Handbook of Sociology of Aging

Part of the series Handbooks of Sociology and Social Research pp 229-244


Learning and Aging

  • Emily JovicAffiliated withDepartment of Sociology, University of Western Ontario Email author 
  • , Julie McMullin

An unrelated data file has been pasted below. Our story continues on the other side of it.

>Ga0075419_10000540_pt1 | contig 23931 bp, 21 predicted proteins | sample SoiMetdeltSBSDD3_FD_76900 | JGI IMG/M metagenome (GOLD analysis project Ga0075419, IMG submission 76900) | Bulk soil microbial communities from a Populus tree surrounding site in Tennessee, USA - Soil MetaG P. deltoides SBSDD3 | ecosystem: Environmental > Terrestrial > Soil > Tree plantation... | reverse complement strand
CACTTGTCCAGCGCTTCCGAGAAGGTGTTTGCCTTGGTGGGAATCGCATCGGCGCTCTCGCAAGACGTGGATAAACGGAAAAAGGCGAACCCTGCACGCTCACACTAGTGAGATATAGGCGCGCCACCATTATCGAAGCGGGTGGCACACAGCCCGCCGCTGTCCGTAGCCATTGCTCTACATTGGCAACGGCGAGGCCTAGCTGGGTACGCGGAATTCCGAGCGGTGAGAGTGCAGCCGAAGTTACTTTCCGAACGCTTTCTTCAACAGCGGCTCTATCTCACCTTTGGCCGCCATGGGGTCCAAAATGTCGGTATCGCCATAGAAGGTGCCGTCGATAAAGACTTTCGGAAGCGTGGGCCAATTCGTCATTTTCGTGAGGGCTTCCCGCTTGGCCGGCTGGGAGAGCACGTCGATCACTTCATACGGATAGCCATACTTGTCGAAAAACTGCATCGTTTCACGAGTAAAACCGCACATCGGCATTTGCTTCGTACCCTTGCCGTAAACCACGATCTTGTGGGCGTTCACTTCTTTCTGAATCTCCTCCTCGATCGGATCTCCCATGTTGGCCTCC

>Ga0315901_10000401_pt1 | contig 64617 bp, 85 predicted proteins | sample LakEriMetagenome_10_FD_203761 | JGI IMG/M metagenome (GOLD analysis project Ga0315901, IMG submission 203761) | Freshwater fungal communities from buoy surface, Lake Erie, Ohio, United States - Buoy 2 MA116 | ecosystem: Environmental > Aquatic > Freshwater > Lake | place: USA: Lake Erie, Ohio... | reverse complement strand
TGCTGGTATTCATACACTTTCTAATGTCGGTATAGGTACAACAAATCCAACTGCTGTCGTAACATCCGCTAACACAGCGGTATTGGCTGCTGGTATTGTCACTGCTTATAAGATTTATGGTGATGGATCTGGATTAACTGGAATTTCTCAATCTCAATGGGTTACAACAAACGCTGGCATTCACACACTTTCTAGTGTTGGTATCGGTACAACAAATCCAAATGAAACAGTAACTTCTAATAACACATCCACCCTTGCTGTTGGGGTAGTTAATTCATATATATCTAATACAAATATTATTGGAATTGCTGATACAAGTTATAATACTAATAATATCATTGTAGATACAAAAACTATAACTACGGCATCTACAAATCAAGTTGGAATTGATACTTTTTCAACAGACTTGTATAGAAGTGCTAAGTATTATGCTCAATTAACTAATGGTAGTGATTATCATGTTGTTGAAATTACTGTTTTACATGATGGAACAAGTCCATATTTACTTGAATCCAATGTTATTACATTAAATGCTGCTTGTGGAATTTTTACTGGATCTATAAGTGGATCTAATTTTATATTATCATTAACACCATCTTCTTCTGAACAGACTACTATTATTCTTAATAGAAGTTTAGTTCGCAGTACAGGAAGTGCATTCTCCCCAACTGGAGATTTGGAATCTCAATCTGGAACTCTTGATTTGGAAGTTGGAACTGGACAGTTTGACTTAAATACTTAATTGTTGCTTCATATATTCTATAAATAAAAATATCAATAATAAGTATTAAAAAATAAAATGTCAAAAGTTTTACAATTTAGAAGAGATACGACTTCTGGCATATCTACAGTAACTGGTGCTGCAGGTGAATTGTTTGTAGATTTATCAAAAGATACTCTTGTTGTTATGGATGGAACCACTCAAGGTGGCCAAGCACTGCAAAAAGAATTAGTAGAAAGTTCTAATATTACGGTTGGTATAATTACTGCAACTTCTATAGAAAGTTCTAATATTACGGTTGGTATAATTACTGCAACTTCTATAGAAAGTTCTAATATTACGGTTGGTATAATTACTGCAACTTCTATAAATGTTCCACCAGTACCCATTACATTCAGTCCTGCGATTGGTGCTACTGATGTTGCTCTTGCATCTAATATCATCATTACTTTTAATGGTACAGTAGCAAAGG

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When we think about learning we often think about it in relation to formal education. Yet, education and learning are not necessarily the same things; one can go to school and not learn anything, while others learn without participating in formal schooling. Nonetheless, in sociology, the study of learning has largely centered on the study of education and its institutions and structural features, with an attendant focus on inequality and the individuals and groups most typically served by the system, namely, younger people. Although the adult educational complex has certainly expanded in recent years, 248% from the 1970s to 1990s in the United States (Hamil-Luker and Uhlenberg 2002:S324), there remains a considerable degree of age-based compartmentalization when it comes to learning, with an emphasis on training young people for the labor market. Hence, there continues to be an overall lack of scholarly attention to learning later in life.